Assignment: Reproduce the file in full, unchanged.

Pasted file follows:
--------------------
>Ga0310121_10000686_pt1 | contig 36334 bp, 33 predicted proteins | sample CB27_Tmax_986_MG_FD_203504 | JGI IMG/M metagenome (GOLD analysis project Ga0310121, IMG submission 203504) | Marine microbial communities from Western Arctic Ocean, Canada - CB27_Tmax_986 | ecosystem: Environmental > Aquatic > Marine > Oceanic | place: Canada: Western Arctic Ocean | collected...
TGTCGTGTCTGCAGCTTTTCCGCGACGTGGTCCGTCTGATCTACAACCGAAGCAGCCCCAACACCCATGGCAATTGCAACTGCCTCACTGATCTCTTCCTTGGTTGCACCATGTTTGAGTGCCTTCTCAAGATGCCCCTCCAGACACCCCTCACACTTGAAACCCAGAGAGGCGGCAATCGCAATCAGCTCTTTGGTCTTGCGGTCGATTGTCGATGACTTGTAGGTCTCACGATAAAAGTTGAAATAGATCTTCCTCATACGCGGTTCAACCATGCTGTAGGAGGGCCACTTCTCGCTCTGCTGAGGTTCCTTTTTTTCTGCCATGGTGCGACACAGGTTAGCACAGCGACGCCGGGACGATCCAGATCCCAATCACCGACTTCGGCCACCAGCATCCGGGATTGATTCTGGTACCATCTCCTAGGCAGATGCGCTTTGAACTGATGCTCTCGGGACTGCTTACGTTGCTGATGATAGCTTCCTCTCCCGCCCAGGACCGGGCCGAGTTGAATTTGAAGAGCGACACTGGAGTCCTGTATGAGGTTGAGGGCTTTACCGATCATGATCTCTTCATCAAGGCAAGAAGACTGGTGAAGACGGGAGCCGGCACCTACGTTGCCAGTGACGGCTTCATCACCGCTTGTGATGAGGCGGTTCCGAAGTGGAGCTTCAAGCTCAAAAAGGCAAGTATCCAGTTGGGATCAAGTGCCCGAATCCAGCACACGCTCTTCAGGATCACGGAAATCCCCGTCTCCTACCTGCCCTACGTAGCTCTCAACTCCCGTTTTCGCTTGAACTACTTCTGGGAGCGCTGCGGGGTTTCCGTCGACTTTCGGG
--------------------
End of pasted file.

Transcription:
>Ga0310121_10000686_pt1 | contig 36334 bp, 33 predicted proteins | sample CB27_Tmax_986_MG_FD_203504 | JGI IMG/M metagenome (GOLD analysis project Ga0310121, IMG submission 203504) | Marine microbial communities from Western Arctic Ocean, Canada - CB27_Tmax_986 | ecosystem: Environmental > Aquatic > Marine > Oceanic | place: Canada: Western Arctic Ocean | collected...
TGTCGTGTCTGCAGCTTTTCCGCGACGTGGTCCGTCTGATCTACAACCGAAGCAGCCCCAACACCCATGGCAATTGCAACTGCCTCACTGATCTCTTCCTTGGTTGCACCATGTTTGAGTGCCTTCTCAAGATGCCCCTCCAGACACCCCTCACACTTGAAACCCAGAGAGGCGGCAATCGCAATCAGCTCTTTGGTCTTGCGGTCGATTGTCGATGACTTGTAGGTCTCACGATAAAAGTTGAAATAGATCTTCCTCATACGCGGTTCAACCATGCTGTAGGAGGGCCACTTCTCGCTCTGCTGAGGTTCCTTTTTTTCTGCCATGGTGCGACACAGGTTAGCACAGCGACGCCGGGACGATCCAGATCCCAATCACCGACTTCGGCCACCAGCATCCGGGATTGATTCTGGTACCATCTCCTAGGCAGATGCGCTTTGAACTGATGCTCTCGGGACTGCTTACGTTGCTGATGATAGCTTCCTCTCCCGCCCAGGACCGGGCCGAGTTGAATTTGAAGAGCGACACTGGAGTCCTGTATGAGGTTGAGGGCTTTACCGATCATGATCTCTTCATCAAGGCAAGAAGACTGGTGAAGACGGGAGCCGGCACCTACGTTGCCAGTGACGGCTTCATCACCGCTTGTGATGAGGCGGTTCCGAAGTGGAGCTTCAAGCTCAAAAAGGCAAGTATCCAGTTGGGATCAAGTGCCCGAATCCAGCACACGCTCTTCAGGATCACGGAAATCCCCGTCTCCTACCTGCCCTACGTAGCTCTCAACTCCCGTTTTCGCTTGAACTACTTCTGGGAGCGCTGCGGGGTTTCCGTCGACTTTCGGG